Bioethics and The Very Concept of Disability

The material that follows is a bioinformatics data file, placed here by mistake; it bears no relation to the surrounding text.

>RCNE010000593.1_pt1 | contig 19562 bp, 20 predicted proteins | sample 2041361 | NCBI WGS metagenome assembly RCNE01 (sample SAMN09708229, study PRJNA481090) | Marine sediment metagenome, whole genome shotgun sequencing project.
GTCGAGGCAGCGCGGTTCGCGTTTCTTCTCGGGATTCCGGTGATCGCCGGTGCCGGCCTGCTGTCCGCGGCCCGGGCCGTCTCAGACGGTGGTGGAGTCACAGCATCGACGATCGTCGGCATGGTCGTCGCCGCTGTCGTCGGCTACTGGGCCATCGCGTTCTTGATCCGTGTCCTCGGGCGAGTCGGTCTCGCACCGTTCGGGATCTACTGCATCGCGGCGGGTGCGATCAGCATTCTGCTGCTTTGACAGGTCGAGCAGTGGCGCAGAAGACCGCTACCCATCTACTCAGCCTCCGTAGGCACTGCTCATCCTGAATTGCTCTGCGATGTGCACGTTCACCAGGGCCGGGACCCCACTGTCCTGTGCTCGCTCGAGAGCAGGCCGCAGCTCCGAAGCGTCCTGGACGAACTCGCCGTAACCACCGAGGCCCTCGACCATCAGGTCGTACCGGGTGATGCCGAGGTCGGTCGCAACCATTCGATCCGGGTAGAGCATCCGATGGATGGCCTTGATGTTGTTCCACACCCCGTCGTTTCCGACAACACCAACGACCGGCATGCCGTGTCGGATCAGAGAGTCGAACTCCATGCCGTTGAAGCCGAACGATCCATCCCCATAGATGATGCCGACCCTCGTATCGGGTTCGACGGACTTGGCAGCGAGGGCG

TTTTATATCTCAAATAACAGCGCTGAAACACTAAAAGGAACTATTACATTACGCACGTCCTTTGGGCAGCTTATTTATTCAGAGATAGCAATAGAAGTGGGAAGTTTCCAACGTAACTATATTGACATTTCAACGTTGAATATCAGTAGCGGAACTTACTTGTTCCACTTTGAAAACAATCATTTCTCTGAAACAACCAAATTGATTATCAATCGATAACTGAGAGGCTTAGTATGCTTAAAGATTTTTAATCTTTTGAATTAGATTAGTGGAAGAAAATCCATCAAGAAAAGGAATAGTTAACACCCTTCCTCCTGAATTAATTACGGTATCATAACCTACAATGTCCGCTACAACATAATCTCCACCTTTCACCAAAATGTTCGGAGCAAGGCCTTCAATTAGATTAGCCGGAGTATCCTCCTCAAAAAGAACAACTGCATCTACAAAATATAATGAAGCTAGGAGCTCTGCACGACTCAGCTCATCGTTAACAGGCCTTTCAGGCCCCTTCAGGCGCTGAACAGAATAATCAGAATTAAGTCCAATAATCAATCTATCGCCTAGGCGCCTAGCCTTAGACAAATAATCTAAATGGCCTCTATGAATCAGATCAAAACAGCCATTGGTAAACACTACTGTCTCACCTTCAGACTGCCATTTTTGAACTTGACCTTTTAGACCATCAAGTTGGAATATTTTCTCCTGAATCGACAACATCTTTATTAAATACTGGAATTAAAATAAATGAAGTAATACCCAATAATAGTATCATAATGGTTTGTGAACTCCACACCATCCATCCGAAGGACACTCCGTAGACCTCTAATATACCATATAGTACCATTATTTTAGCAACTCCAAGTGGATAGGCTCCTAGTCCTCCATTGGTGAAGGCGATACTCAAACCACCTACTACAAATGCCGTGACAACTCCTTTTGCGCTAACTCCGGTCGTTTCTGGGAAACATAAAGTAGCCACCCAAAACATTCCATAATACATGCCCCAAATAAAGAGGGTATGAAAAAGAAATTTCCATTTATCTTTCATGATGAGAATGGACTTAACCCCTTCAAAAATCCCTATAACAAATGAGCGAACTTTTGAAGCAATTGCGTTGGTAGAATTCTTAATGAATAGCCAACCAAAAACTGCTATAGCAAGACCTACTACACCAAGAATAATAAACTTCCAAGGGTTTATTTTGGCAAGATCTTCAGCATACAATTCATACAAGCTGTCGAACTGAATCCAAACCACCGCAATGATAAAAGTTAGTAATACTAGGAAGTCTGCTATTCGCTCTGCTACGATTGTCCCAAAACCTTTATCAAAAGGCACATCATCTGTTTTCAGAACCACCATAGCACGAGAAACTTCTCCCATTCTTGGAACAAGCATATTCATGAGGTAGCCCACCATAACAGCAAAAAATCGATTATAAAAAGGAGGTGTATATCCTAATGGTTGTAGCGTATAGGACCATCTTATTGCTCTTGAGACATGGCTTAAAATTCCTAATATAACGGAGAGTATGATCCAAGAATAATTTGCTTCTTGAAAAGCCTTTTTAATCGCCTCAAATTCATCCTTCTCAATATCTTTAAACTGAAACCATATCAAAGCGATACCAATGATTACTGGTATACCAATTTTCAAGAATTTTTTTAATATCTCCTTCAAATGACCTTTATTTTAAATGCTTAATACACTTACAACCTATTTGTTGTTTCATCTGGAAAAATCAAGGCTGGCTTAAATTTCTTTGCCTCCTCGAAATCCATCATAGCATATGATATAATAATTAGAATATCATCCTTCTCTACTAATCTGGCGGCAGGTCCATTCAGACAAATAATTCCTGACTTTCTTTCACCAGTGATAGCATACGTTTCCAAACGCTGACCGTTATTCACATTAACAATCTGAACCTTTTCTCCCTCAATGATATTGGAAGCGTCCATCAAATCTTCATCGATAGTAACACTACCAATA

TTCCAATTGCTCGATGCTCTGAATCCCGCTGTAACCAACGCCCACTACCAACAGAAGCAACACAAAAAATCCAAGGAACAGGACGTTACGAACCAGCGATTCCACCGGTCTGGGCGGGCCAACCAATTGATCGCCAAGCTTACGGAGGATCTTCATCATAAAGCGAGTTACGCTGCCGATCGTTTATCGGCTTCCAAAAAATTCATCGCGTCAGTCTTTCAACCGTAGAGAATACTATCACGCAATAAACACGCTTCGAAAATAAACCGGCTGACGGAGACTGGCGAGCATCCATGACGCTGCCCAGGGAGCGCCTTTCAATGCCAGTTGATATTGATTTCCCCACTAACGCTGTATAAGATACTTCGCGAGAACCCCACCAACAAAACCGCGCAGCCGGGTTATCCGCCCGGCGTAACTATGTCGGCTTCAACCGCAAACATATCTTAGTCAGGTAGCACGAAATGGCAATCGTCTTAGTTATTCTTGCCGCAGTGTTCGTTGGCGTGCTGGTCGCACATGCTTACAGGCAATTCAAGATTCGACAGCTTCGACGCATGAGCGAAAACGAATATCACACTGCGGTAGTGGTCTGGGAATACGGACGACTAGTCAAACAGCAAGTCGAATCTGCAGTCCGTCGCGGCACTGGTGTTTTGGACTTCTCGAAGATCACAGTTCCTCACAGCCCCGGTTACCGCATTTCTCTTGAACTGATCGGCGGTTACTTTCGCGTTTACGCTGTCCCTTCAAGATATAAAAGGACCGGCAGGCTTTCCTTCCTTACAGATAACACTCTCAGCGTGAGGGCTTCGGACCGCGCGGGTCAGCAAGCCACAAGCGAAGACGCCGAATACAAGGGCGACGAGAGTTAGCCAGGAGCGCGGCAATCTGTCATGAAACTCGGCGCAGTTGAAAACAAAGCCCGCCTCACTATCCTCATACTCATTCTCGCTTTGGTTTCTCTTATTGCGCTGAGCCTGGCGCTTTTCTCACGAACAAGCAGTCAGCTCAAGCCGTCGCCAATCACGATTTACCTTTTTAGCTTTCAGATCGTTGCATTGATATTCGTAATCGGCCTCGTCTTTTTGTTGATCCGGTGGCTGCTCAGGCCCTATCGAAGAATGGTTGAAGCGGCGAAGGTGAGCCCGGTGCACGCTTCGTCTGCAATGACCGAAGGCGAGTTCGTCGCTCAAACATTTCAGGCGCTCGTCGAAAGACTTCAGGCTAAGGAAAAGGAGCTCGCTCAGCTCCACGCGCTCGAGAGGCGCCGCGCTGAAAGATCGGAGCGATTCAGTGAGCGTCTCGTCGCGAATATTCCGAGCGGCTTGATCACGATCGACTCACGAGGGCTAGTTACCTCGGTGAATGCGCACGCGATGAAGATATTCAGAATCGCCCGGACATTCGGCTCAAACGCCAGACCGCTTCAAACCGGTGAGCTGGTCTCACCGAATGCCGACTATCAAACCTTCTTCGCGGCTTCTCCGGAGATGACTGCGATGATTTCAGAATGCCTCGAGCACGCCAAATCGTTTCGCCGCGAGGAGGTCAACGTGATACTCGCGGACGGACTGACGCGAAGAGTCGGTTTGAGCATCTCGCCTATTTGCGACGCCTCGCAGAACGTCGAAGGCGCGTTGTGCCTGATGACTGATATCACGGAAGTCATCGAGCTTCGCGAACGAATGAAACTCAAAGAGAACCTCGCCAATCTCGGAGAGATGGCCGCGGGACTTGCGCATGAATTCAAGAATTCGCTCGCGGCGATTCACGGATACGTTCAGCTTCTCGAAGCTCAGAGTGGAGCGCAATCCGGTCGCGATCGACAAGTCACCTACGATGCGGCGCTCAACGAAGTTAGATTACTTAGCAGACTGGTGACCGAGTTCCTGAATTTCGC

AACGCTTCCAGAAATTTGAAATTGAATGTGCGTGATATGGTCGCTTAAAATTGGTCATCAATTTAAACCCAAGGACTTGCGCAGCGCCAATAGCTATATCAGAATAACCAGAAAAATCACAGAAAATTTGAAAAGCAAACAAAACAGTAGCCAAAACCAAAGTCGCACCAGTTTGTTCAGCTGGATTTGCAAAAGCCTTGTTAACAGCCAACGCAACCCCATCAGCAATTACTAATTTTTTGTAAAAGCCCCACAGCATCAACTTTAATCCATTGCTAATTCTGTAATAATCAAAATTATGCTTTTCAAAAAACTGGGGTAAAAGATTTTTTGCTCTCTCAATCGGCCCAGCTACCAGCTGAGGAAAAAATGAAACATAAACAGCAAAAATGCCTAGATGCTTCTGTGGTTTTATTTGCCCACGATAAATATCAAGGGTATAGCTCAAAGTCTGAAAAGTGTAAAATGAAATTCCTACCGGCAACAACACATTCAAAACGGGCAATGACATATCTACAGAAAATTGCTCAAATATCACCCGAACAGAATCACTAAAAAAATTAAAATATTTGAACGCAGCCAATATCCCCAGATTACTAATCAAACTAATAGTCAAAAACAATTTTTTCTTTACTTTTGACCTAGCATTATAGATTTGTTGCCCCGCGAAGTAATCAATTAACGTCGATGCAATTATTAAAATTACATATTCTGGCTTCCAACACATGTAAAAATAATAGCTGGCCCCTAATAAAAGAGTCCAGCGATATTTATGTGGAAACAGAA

Testimony by persons with disabilities concerning the relationship between their experiences and overall well-being has long been an object of social scientific and humanistic study. Often discussed in terms of “the disability paradox,” these studies contrast the intuitive horribleness of certain impaired states against the testimonial evidence suggesting that people in such states do not in fact experience their lives as horrible. In this talk, I discuss whether and how the concept of disability itself may contribute to this “paradox” and why this presents serious issues for bioethicists as well as medical practitioners. I focus especially on the three related problems; overgeneralization, hypo-cognition and dehumanization. I argue that for disability bioethics to progress, a far more nuanced and complex conceptual architecture of disability is needed.